Global unemployment down, but working poverty rampant — UN


Global unemployment down, but working poverty rampant — UN

Tuesday, January 23, 2018

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GENEVA, Switzerland (AFP) — The global unemployment rate is expected to tick down in 2018, the United Nations said yesterday, while warning that far too many workers still live in desperate poverty.

The International Labour Organization (ILO) forecast a worldwide unemployment rate of 5.5 per cent this year, a marginal improvement on the 5.6 per cent recorded in 2017, thanks to broad economic growth.

But in its flagship World Employment and Social Outlook trends report, the ILO also raised serious red flags about the health of the planet's labour market.

“Even though global unemployment has stabilised, decent work deficits remain widespread: the global economy is still not creating enough jobs,” the organisation's director general, Guy Ryder, said in a statement.

A key problem is the abundance of “vulnerable employment”, a category that includes informal work arrangements with little or no social and contractual protections.

“The significant progress achieved in the past in reducing vulnerable employment has essentially stalled since 2012,” the ILO said in a statement.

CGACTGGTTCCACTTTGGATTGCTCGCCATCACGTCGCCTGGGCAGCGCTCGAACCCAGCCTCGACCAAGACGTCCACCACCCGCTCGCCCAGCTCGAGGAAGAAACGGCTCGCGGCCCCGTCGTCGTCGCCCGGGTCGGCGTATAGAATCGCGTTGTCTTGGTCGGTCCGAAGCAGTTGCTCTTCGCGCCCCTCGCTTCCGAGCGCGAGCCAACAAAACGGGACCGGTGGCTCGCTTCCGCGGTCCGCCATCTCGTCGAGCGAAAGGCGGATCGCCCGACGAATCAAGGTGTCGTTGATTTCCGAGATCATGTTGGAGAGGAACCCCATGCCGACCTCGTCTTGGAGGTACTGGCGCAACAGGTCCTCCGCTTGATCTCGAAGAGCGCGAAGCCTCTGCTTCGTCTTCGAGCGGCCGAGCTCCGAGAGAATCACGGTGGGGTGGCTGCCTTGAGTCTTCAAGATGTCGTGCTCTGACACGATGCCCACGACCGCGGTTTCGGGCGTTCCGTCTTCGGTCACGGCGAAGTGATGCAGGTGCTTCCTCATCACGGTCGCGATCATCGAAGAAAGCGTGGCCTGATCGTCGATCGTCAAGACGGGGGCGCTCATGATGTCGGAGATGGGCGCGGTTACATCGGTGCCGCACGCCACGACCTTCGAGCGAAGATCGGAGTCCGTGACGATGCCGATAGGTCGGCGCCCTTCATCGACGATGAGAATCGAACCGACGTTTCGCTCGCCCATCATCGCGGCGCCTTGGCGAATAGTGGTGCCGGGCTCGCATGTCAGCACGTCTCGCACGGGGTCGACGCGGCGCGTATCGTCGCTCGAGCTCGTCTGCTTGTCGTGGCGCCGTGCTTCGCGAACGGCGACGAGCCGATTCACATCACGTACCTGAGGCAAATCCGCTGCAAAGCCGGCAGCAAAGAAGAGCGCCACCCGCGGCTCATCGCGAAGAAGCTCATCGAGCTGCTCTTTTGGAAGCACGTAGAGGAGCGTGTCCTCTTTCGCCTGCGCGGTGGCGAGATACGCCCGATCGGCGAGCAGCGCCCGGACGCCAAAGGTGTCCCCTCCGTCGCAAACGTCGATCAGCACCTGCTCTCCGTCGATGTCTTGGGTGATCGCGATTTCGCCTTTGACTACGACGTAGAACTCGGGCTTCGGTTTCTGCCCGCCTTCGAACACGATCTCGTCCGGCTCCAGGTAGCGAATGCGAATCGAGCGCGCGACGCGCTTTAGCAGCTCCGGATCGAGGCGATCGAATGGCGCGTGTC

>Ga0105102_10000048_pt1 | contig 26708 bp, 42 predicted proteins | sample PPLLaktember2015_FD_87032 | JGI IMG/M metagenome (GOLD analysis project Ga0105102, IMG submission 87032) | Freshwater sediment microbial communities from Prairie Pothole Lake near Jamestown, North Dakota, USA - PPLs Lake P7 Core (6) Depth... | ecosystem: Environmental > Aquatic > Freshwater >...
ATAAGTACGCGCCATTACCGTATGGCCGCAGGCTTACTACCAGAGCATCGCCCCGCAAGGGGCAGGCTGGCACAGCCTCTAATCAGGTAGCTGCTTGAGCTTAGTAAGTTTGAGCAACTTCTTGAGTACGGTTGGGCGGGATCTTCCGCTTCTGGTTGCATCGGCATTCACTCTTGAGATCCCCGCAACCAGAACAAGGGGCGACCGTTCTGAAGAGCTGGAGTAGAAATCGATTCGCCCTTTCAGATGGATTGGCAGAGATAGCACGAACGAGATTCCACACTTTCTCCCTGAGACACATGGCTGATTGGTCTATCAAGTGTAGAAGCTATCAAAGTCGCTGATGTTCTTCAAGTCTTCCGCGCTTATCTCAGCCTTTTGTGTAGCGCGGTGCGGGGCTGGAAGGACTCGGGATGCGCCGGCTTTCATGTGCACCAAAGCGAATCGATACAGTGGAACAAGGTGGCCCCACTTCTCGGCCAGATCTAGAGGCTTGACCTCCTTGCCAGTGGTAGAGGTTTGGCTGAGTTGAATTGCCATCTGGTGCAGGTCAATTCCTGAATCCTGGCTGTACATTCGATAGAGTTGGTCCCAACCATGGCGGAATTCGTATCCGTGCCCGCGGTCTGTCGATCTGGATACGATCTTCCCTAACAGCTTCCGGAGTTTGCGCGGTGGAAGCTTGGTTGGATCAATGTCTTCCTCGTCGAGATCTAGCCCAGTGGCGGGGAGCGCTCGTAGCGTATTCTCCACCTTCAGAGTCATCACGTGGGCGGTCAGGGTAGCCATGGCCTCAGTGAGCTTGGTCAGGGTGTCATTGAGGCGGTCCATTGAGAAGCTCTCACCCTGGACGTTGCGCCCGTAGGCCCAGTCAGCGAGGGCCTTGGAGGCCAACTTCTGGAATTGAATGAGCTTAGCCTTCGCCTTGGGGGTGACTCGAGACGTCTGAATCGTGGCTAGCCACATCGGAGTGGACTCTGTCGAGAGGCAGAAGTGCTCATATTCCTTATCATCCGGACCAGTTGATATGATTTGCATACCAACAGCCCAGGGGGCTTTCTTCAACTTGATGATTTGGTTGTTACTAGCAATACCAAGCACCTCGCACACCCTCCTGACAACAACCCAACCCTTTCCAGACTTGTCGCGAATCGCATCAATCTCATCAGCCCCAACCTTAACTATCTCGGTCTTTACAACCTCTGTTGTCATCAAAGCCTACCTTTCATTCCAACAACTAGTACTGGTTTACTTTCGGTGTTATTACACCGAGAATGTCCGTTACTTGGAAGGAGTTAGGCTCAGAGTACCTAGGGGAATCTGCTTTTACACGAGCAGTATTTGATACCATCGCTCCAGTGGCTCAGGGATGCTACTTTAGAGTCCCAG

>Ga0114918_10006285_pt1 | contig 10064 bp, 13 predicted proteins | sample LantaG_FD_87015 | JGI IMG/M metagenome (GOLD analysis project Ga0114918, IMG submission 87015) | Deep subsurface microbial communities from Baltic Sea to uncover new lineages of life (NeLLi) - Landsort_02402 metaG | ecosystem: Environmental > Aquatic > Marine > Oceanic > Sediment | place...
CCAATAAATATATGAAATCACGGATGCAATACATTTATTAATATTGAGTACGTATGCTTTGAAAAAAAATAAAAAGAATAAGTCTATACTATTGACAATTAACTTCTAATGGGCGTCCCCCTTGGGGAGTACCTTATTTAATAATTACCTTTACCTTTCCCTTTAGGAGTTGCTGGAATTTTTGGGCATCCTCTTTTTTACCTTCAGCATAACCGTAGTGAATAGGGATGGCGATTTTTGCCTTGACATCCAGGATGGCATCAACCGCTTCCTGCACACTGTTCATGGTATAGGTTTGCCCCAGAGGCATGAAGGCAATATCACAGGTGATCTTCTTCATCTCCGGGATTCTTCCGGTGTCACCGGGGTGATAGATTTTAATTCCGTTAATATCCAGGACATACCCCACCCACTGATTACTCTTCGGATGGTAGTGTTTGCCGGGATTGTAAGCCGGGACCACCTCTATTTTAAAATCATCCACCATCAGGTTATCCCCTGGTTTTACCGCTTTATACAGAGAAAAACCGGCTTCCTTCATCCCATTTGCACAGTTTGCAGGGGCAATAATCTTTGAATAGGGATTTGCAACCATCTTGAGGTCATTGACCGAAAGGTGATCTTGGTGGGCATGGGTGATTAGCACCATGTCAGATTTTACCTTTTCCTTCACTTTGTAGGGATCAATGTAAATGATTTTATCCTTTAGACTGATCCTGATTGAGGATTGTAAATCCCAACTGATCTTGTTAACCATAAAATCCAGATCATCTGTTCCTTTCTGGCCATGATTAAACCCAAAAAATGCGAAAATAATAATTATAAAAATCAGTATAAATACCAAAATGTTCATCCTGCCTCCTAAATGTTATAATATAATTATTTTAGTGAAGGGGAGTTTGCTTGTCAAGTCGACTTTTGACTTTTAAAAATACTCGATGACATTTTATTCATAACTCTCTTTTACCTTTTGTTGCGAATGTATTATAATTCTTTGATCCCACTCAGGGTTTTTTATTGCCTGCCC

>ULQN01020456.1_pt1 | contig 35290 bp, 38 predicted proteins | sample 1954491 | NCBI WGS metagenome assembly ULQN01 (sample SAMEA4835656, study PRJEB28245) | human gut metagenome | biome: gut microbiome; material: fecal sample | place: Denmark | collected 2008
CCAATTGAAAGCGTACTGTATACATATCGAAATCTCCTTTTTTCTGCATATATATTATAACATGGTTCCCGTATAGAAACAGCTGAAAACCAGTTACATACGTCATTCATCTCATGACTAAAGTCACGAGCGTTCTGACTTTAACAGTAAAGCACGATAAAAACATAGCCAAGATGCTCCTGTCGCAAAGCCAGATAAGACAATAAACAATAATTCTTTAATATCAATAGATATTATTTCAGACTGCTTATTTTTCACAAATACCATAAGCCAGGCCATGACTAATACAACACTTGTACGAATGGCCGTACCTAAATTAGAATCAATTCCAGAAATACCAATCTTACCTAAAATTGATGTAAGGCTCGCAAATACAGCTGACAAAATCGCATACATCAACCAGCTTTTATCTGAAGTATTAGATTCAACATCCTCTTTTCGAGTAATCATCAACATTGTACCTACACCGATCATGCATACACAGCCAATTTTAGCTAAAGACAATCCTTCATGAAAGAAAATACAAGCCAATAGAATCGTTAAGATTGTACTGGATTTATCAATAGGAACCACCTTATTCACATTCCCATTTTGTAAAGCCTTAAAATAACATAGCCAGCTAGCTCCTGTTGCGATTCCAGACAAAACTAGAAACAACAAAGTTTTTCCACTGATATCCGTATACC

The problem is most acute in the developing world, where three out of every four workers have a “vulnerable” employment status, the report said.

The study's lead author, ILO economist Stephan Kuhn, pointed out that 40 per cent of all employed people in the developing world still live in “extreme poverty”.

Uneven economic growth and the huge concentration of global wealth in the hands of very few is expected to be a key topic at the World Economic Forum's annual meeting in Davos, which opens today.

The charity group Oxfam reported yesterday that 82 per cent of the wealth created in 2017 was controlled by the world's richest one per cent.

For ILO chief Ryder, broadening the benefits of economic growth remains the key priority.

“Additional efforts need to be put in place to ensure that the gains of growth are shared equitably,” he said.

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